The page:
The 64-bit ARM back-end to the LLVM/Clang compiler now supports generating NEON instructions for AArch64.
Following word this weekend that Apple and Google engineers agree on SLP vectorization by default for the LLVM/Clang compiler, I carried out some fresh SLP Vectorizer benchmarks this weekend from the LLVM Clang 3.4 SVN development code.
After making more widespread use of the Loop Vectorizer, developers at Apple in Google are at least agreeing that LLVM's SLP Vectorizer should be more widely-used as well.
Videos from the recent GCC Cauldron 2013 that was hosted at the Googleplex earlier this month are now available online. Discussed during this developer event is not only the GCC compiler but also GDB, Address Sanitizer, and other compiler-related technologies.
We're still many months out from seeing the release of GCC 4.9 and LLVM Clang 3.4 releases, but with the next major updates to these open-source code compilers will come better support for the C++14 (C++1y) language.
To the ire of some developers, LLVM 3.4 is dropping support for Visual Studio 2008 as its host compiler.
While LLVM/Clang and GCC are moving forward vibrantly as open-source compilers, the current status of the open-source Open64 compiler project appears to be in hiatus.
The Apache Software Foundation has decided to end its Apache C++ Standard Library (stdcxx) project.
The LLVM debugger is back to having ELF core file support for 64-bit Linux.
From an older Intel Core i7 990X Extreme Edition "Gulftown" system the LLVM/Clang compiler performance of the 3.2 and 3.3 releases were compared to the current SVN code as of today. There are some LLVM 3.4 performance improvements while for other workloads there isn't much evolution to see.
The LLVM compiler infrastructure may be generating some speedier binaries by default for the -O3 optimization level by turning on the straight-line SLP vectorizer.
While the innovative LLVM compiler infrastructure is mentioned extremely often on Phoronix along with its Clang C/C++ compiler, receiving less coverage is LLDB. However, with LLVM 3.3, the LLVM Debugger has grown in functionality and is growing in usefulness.
The GCC 4.9 compiler that's still in early stages of development can generate binaries optimized for Intel's forthcoming Atom "Silvermont" hardware via the new "slm" CPU type.
I've already delivered GCC vs. LLVM Clang compiler benchmarks on Intel's Core i7 4770K "Haswell" platform and tested the "core-avx2" optimizations offered by the latest compilers. That previous testing was done from the stable releases of LLVM Clang 3.1/3.2 and GCC 4.7/4.8 releases, but looking ahead, here's some benchmarks of the latest GCC 4.9 development snapshot.
After a two week hiatus, LLVM 3.3 has been officially released!
The LLVM Loop Vectorizer is now being utilized by default at new optimization levels, in the name of faster performance.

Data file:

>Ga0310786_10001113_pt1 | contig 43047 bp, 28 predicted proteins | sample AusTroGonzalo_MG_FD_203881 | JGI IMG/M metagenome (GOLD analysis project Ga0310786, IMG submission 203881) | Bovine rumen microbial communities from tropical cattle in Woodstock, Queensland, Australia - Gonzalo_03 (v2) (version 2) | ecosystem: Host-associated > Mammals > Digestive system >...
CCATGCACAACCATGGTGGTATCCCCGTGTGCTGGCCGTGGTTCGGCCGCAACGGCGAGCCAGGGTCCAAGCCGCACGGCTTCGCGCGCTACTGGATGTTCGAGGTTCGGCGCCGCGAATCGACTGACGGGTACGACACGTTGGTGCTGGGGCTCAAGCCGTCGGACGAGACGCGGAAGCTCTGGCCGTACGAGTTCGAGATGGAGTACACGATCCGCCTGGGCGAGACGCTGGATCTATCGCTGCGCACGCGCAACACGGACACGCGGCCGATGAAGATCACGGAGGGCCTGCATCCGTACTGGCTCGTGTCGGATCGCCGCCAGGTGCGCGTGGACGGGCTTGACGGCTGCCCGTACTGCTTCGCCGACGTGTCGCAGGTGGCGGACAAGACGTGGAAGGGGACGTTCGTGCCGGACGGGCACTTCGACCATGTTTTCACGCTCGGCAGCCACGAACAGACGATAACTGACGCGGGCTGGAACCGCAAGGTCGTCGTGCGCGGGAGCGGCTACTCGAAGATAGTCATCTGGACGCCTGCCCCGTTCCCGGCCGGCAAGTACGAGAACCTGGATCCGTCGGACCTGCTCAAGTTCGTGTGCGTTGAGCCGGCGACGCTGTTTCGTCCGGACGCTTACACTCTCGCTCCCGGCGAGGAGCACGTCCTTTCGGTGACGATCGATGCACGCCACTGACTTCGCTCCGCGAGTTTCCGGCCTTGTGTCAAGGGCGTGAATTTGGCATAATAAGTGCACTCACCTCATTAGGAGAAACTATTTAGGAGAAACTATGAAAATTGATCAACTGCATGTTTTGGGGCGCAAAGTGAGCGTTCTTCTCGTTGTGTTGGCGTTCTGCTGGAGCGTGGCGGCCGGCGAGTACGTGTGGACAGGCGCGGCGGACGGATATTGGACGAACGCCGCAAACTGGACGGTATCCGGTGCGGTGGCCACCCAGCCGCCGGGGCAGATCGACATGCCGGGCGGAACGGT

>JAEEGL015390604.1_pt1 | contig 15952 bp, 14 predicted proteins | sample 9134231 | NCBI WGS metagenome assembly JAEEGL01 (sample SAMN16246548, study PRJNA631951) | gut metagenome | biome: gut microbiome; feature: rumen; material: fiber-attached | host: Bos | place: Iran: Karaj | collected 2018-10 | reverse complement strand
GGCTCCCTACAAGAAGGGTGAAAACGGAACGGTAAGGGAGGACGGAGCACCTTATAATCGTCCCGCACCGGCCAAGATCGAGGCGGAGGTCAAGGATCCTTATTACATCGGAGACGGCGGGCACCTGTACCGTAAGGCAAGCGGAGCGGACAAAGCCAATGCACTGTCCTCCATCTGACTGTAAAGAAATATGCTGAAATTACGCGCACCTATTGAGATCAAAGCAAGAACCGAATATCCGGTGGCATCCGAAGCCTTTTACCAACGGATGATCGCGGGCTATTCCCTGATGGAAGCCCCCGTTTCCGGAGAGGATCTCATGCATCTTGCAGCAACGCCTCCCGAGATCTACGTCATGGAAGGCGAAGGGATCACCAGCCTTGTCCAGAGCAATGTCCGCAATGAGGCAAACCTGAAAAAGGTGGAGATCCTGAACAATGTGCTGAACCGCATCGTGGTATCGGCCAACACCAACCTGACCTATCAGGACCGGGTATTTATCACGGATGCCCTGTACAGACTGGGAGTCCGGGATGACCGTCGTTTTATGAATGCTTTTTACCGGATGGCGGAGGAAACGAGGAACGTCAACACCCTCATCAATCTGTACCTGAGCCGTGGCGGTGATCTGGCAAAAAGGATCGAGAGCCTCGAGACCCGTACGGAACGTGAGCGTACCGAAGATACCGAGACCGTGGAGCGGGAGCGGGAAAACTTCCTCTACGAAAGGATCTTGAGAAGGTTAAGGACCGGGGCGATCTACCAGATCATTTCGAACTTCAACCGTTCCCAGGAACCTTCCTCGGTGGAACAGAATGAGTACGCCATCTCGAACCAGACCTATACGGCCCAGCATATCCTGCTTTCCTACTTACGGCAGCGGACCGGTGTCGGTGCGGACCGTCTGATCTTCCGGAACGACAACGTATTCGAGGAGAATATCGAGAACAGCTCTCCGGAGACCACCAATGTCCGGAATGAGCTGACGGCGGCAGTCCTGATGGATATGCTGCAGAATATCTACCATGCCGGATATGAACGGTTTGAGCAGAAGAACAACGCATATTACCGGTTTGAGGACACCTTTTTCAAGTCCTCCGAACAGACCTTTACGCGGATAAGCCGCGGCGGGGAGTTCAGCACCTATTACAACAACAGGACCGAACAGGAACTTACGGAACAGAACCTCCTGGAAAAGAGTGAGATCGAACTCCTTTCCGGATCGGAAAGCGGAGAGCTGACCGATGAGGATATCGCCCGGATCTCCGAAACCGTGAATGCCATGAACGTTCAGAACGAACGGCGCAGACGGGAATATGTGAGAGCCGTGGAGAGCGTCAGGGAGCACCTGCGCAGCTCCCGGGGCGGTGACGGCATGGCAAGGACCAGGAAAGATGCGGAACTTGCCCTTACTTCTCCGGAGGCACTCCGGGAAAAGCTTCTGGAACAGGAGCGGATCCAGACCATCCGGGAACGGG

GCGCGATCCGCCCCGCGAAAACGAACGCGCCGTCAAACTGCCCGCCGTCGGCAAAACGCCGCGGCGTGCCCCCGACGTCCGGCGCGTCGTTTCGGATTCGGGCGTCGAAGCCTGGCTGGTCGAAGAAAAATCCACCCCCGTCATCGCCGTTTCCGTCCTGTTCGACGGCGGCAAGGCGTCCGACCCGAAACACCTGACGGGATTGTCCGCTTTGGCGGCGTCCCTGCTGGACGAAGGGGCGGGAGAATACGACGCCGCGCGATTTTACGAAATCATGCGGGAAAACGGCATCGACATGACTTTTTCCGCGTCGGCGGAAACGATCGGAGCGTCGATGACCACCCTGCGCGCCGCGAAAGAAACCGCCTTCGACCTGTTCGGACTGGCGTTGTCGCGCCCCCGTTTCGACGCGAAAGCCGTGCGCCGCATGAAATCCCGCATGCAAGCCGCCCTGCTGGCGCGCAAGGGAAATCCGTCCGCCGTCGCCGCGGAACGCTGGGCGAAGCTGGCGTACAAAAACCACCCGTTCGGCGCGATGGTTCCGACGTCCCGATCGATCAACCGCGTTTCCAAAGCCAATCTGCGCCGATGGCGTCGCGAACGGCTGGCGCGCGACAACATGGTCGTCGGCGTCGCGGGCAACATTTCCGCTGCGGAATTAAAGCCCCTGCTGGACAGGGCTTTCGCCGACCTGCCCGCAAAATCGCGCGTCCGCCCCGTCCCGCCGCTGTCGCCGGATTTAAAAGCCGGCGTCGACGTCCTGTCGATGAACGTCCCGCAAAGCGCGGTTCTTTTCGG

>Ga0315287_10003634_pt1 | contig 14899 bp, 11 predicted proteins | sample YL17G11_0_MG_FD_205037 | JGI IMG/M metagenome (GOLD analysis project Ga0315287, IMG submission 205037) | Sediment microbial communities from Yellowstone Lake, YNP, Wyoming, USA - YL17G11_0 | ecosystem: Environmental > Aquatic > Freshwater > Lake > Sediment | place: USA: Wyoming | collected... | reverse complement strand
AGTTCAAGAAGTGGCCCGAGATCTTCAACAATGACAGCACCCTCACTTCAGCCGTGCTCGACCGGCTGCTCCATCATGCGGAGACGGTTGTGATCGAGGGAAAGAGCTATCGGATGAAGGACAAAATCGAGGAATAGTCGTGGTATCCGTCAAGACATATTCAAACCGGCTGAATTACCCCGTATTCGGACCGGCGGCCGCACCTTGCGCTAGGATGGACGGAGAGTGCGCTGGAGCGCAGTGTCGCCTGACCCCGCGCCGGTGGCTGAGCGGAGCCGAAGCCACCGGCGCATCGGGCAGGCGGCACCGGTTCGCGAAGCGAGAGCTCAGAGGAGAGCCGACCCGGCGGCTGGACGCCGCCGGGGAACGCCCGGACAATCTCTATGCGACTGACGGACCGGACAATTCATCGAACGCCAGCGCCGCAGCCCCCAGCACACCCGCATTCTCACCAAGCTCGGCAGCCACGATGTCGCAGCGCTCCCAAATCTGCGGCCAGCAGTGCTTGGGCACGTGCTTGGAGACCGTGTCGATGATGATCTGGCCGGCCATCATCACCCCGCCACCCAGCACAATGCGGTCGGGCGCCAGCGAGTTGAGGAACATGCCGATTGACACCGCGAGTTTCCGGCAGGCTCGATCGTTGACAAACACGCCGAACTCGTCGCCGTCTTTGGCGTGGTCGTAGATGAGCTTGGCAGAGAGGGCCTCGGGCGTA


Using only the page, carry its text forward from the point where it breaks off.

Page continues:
For those that didn't realize, the LLVM/Clang 3.3 release is running a bit behind schedule, but the wait should be worth it with this hefty upgrade.
While LLVM 3.3 hasn't even been released yet, there's already an important change found in LLVM 3.4 for Radeon R600 GPU users.
LLVM's Loop Vectorizer, which is able to automatically vectorize code loops for performance benefits in many scenarios, may find its use expanded for other optimization levels in future LLVM releases.
As the first point release for the GCC 4.8 compiler is the freshly-released GCC 4.8.1.
With next month's release of LLVM 3.3 quickly approaching, here's an overview of some of the best and most exciting features coming to this next major update of the LLVM compiler infrastructure and Clang C/C++ compiler front-end.
The release of LLVM 3.3 along with its sub-projects like the Clang C/C++ compiler front-end and Compiler-RT is imminent. A second release candidate was posted just prior to the weekend to usher in some last minute testing.
The first point release to the GCC 4.8 compiler was made available in release candidate form on Friday, ahead of the official release that's expected next week.
LLVM continues to show its adaptability with the innovative compiler infrastructure now being used by JADE, the Just-In-Time Adaptive Decoder Engine. JADE is an LLVM-powered generic video decoder.
Following yesterday's branching of LLVM and the related components from trunk, LLVM 3.3 Release Candidate 1 is now available for those interested in testing the Apple-sponsored compiler.
LLVM 3.3 and an adjoining update to the Clang C/C++ compiler is due out in June with new features. Today the code for version 3.3 was branched from trunk.
Sambamba is an interesting research project out of academia that's yet another attempt at coming up with a better means of automatically parallelizing code. The Sambamba project describes itself as "A Runtime System for Online Adaptive Parallelization."
Dagger is a decompilation framework written around LLVM that supports decompiling software back into LLVM IR.
At the recent European LLVM meeting in Paris, Andrey Bokhanko and Alexey Bataev of Intel covered their work on supporting OpenMP within LLVM.
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